This season in MLB was nothing short of historic. Individual performances from Giancarlo Stanton (59 HR, most since 2006) as well as from rookies Aaron Judge (52 HR, 114 RBI) and Cody Bellinger (39 HR, 97 RBI) sent shock waves across the league.

Cody Ballinger (LAD) – (Photo: CBS Sports)

Giancarlo Stanton (MIA) – (Photo: Aaron Doster, USA TODAY Sports)

        But it wasn’t just individual players’ performances that stood out, as for the first time since 2003, three teams (Dodgers, Indians, and Astros) all won at least 100 games. The Indians’ performance was especially notable, as they accomplished the longest winning streak (22 games) for an AL team in MLB history. Pennant races came down to the last weekend for longshots like the Twins (103 losses last year) and Rockies, who made the postseason for the first time in 10 years. But after all this excitement, the real fun began with the AL and NL wild card games.

        The playoffs started with a bang, thanks to an exhilarating AL Wild Card game featuring the Yankees and the Twins. The game featured a wild beginning as both starting pitchers (Luis Severino and Ervin Santana) struggled. In the 1st inning alone, each team scored 3 runs thanks to home runs by Brian Dozier and Eddie Rosario for the Twins and Didi Gregorius for the Yankees.

        The teams would exchange blows moving forward as Brett Gardner homered to make it 4-3 in the 2nd inning but the Twins would tie it in the top of the 3rd to make it 4-4. Then, in the bottom of the 3rd, a Greg Bird RBI single would put the Yankees right back on top.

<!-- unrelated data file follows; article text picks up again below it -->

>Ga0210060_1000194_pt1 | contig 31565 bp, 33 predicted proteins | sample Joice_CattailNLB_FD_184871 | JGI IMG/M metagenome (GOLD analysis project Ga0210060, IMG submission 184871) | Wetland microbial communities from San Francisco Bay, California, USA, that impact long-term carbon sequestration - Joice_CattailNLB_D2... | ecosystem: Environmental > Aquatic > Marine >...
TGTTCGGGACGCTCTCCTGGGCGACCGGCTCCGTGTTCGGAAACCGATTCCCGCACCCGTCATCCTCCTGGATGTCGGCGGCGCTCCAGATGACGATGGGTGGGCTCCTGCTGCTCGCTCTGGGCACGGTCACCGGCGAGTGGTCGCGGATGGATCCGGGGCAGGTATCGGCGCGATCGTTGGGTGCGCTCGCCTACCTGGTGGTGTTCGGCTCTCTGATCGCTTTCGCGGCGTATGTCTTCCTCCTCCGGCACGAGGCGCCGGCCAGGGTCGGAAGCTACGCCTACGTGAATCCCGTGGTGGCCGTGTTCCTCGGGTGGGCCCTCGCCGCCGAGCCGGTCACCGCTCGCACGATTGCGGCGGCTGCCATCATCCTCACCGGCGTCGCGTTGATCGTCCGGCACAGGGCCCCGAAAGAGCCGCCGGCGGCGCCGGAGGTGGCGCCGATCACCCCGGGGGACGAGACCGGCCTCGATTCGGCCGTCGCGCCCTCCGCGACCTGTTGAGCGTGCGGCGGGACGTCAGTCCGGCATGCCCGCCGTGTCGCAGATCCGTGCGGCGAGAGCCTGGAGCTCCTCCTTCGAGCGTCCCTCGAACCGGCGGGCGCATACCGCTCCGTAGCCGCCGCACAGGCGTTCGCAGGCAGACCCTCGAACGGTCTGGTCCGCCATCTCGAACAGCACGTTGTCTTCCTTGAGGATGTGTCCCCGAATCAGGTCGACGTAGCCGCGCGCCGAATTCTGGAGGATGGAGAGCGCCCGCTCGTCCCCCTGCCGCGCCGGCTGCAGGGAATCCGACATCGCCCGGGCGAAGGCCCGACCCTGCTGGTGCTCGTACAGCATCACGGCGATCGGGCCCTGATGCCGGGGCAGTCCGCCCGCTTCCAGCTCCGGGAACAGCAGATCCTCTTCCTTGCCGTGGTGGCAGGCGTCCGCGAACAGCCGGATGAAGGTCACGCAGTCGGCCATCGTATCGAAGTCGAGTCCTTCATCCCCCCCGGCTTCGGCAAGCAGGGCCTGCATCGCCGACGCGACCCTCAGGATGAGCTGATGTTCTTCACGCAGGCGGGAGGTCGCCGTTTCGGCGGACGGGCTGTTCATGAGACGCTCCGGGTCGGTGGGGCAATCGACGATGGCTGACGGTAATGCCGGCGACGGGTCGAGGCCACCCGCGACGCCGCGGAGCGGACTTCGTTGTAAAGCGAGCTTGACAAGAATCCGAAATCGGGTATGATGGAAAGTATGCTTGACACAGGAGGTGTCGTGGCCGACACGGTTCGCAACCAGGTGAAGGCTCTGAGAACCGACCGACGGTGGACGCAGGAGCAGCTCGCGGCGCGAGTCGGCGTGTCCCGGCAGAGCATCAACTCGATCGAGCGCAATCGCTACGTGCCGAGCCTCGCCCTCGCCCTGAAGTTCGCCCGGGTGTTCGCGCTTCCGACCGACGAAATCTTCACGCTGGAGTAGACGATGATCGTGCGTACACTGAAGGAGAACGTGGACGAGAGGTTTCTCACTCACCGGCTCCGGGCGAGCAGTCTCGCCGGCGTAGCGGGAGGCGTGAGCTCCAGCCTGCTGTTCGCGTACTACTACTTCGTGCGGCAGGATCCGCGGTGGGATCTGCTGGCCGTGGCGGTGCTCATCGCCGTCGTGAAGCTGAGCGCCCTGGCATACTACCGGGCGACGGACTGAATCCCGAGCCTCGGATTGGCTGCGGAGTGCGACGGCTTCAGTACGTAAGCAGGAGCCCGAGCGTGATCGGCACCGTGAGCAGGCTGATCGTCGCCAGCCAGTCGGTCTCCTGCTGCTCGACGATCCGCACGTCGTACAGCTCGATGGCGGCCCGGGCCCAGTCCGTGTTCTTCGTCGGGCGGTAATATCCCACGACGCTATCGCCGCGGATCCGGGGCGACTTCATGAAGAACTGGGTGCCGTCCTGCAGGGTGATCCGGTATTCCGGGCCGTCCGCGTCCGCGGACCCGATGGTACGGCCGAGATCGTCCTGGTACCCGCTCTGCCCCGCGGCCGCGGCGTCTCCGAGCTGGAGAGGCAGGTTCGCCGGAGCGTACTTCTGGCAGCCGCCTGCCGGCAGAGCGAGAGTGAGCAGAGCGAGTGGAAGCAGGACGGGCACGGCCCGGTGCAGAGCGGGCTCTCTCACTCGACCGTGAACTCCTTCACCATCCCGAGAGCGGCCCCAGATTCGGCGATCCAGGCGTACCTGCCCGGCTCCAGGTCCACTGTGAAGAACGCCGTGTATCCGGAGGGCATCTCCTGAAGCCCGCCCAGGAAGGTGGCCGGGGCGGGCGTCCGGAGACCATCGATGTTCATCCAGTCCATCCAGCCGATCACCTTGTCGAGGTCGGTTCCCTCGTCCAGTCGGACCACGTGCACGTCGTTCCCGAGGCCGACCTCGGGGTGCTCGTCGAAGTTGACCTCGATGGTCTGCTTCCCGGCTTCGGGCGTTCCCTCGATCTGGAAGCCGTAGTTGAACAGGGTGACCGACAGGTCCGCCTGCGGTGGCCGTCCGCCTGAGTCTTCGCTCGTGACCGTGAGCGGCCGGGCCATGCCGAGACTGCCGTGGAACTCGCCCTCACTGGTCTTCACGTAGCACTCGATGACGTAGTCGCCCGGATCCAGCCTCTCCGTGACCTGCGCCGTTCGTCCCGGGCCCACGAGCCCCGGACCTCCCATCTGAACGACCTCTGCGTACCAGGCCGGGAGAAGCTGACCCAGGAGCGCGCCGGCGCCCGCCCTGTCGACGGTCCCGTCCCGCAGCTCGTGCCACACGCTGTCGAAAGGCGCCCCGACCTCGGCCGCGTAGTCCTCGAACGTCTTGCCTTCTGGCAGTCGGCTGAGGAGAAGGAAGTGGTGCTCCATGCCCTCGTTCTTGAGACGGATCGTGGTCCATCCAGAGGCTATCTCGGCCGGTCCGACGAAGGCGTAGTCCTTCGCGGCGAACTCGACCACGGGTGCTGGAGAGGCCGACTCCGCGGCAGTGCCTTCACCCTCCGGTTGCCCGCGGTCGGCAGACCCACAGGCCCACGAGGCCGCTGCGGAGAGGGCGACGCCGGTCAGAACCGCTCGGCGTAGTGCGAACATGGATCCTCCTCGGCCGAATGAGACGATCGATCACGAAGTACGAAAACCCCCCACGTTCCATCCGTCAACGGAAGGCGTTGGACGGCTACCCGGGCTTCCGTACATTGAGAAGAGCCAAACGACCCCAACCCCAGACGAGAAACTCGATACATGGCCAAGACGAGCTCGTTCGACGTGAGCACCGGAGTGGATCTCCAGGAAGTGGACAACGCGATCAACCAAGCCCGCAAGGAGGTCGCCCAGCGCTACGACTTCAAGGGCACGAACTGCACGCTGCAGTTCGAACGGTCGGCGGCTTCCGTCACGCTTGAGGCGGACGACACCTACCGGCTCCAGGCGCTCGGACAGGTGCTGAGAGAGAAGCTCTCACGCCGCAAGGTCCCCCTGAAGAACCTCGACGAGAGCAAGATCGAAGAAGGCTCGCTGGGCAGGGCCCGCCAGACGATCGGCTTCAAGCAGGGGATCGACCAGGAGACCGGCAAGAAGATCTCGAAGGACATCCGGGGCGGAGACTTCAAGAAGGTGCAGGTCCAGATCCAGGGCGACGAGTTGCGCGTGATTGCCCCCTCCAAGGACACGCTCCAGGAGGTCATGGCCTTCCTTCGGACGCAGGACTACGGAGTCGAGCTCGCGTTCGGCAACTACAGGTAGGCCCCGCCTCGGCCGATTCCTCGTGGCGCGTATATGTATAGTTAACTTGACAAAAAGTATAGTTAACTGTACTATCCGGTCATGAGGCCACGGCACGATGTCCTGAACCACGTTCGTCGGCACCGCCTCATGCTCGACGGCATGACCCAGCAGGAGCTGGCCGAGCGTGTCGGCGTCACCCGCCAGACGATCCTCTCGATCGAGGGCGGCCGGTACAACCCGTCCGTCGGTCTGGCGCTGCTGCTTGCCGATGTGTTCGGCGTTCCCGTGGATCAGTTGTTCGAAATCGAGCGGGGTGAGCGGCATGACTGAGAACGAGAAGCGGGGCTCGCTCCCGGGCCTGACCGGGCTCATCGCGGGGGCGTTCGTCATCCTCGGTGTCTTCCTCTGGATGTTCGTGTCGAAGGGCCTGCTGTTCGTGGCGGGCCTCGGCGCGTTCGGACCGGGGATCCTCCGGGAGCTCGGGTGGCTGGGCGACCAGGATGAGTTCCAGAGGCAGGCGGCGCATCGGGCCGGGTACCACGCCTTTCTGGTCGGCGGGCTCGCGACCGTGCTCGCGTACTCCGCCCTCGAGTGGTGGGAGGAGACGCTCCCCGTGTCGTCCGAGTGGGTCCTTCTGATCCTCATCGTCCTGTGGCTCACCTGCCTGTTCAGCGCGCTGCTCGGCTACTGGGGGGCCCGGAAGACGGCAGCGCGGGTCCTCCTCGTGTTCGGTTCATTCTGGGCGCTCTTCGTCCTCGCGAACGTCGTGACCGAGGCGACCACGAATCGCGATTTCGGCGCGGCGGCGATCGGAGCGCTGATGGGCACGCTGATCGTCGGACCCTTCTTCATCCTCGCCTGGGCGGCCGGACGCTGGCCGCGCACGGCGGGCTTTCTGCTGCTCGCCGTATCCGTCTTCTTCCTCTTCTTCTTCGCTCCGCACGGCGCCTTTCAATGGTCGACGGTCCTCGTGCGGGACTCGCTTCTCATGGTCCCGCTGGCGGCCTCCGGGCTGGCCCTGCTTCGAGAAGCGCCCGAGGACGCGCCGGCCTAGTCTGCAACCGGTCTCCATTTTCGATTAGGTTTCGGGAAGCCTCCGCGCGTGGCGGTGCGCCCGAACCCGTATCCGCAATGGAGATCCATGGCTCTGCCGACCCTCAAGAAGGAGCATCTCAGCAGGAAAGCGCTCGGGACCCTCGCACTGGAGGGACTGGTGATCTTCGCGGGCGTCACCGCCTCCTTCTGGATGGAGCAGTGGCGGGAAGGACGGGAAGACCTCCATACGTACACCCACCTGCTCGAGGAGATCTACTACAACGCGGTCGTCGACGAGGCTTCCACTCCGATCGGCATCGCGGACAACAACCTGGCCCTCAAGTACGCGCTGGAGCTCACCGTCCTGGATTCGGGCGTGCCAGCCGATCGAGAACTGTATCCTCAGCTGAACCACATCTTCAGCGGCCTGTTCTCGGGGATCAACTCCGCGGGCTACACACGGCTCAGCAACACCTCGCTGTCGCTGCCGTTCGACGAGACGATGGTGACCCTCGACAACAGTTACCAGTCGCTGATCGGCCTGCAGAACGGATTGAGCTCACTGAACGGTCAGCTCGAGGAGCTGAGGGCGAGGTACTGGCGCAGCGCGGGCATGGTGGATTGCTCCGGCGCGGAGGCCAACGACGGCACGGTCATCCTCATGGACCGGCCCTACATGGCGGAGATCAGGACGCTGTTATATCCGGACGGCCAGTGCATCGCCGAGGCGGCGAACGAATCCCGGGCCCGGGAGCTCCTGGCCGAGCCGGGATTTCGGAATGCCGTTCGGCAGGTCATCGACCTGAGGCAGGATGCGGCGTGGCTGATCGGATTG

The big blow would come in the bottom of the 4th as Aaron Judge drilled a laser home run to make it 7-4 Yankees, electrifying the crowd and sending them into a frenzy. With the strength of their bullpen (8 ⅔ innings, 13ks) with notable performances especially from David Robertson (W, 3 ⅓ innings, 5ks), the Yankees would go on to win 8-4 and advance to the ALDS.

Aaron Judge celebrating his home run (Credit: Newsday / J. Conrad Williams Jr.)

        Meanwhile, the NL Wild Card Game was a wild one out in the west, featuring two NL West rivals: the Colorado Rockies and the Arizona Diamondbacks.

        Arizona came out of the gates quickly as a 3-run home run by MVP candidate Paul Goldschmidt and a 2-run home run by Daniel Descalso made it 6-0. The Rockies would not waver though, as they answered with four runs in the top of the 4th off of D-backs ace Zack Greinke and another in the 7th closing the gap to 6-5.
       However, in the bottom of the 7th, Archie Bradley (a relief pitcher) would come to bat with two men on and two outs. In a game full of craziness, he drilled a triple into the gap in perhaps the wildest play of the game, making the score 8-5.

Archie Bradley sliding in with a clutch triple. (NORM HALL / GETTY IMAGES)

        The Rockies answered right back in the top of the 8th. With Bradley now pitching, Nolan Arenado and Trevor Story hit back-to-back home runs to make the score 8-7. The D-backs would push right back, scoring 3 more times, highlighted by an A.J Pollock triple and making it 11-7.

     In the top of the 9th, the Rockies had one more chance. Fernando Rodney came on to pitch for the D-backs, and, despite giving up a run, was able to close it out sending Arizona onto the NLDS with the final score of 11-8.

    Both the AL and NL Wild Card Games had immense drama and back-and-forth action, setting the stage for the rest of the playoffs to unravel. If these games were any indication of what’s to come, this October will surely be one to remember.